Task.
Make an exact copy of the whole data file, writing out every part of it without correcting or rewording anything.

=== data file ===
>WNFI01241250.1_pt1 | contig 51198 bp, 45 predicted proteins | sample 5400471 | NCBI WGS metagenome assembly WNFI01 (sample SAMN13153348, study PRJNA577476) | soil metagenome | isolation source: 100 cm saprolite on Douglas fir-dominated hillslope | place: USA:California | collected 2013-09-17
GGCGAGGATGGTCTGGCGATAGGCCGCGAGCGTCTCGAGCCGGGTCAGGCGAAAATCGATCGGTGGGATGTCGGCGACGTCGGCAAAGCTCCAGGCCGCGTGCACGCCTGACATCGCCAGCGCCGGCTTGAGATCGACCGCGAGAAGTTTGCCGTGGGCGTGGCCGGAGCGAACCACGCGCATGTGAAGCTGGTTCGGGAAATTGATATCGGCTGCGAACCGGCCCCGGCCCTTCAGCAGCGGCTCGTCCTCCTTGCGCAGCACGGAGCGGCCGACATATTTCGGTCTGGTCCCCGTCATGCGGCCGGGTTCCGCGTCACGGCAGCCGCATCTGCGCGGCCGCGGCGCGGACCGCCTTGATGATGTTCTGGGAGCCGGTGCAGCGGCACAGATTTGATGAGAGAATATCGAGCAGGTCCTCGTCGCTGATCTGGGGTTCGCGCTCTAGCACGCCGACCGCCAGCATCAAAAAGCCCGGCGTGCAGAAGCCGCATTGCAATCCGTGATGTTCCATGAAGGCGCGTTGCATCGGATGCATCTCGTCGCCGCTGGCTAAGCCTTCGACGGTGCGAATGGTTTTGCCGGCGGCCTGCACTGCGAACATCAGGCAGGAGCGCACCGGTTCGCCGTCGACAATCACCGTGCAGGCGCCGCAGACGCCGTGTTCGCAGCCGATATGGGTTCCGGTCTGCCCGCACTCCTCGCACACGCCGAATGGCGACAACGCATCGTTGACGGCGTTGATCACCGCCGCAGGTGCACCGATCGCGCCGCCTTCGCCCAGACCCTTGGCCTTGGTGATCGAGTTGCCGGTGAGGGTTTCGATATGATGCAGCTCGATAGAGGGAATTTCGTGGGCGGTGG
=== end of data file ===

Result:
>WNFI01241250.1_pt1 | contig 51198 bp, 45 predicted proteins | sample 5400471 | NCBI WGS metagenome assembly WNFI01 (sample SAMN13153348, study PRJNA577476) | soil metagenome | isolation source: 100 cm saprolite on Douglas fir-dominated hillslope | place: USA:California | collected 2013-09-17
GGCGAGGATGGTCTGGCGATAGGCCGCGAGCGTCTCGAGCCGGGTCAGGCGAAAATCGATCGGTGGGATGTCGGCGACGTCGGCAAAGCTCCAGGCCGCGTGCACGCCTGACATCGCCAGCGCCGGCTTGAGATCGACCGCGAGAAGTTTGCCGTGGGCGTGGCCGGAGCGAACCACGCGCATGTGAAGCTGGTTCGGGAAATTGATATCGGCTGCGAACCGGCCCCGGCCCTTCAGCAGCGGCTCGTCCTCCTTGCGCAGCACGGAGCGGCCGACATATTTCGGTCTGGTCCCCGTCATGCGGCCGGGTTCCGCGTCACGGCAGCCGCATCTGCGCGGCCGCGGCGCGGACCGCCTTGATGATGTTCTGGGAGCCGGTGCAGCGGCACAGATTTGATGAGAGAATATCGAGCAGGTCCTCGTCGCTGATCTGGGGTTCGCGCTCTAGCACGCCGACCGCCAGCATCAAAAAGCCCGGCGTGCAGAAGCCGCATTGCAATCCGTGATGTTCCATGAAGGCGCGTTGCATCGGATGCATCTCGTCGCCGCTGGCTAAGCCTTCGACGGTGCGAATGGTTTTGCCGGCGGCCTGCACTGCGAACATCAGGCAGGAGCGCACCGGTTCGCCGTCGACAATCACCGTGCAGGCGCCGCAGACGCCGTGTTCGCAGCCGATATGGGTTCCGGTCTGCCCGCACTCCTCGCACACGCCGAATGGCGACAACGCATCGTTGACGGCGTTGATCACCGCCGCAGGTGCACCGATCGCGCCGCCTTCGCCCAGACCCTTGGCCTTGGTGATCGAGTTGCCGGTGAGGGTTTCGATATGATGCAGCTCGATAGAGGGAATTTCGTGGGCGGTGG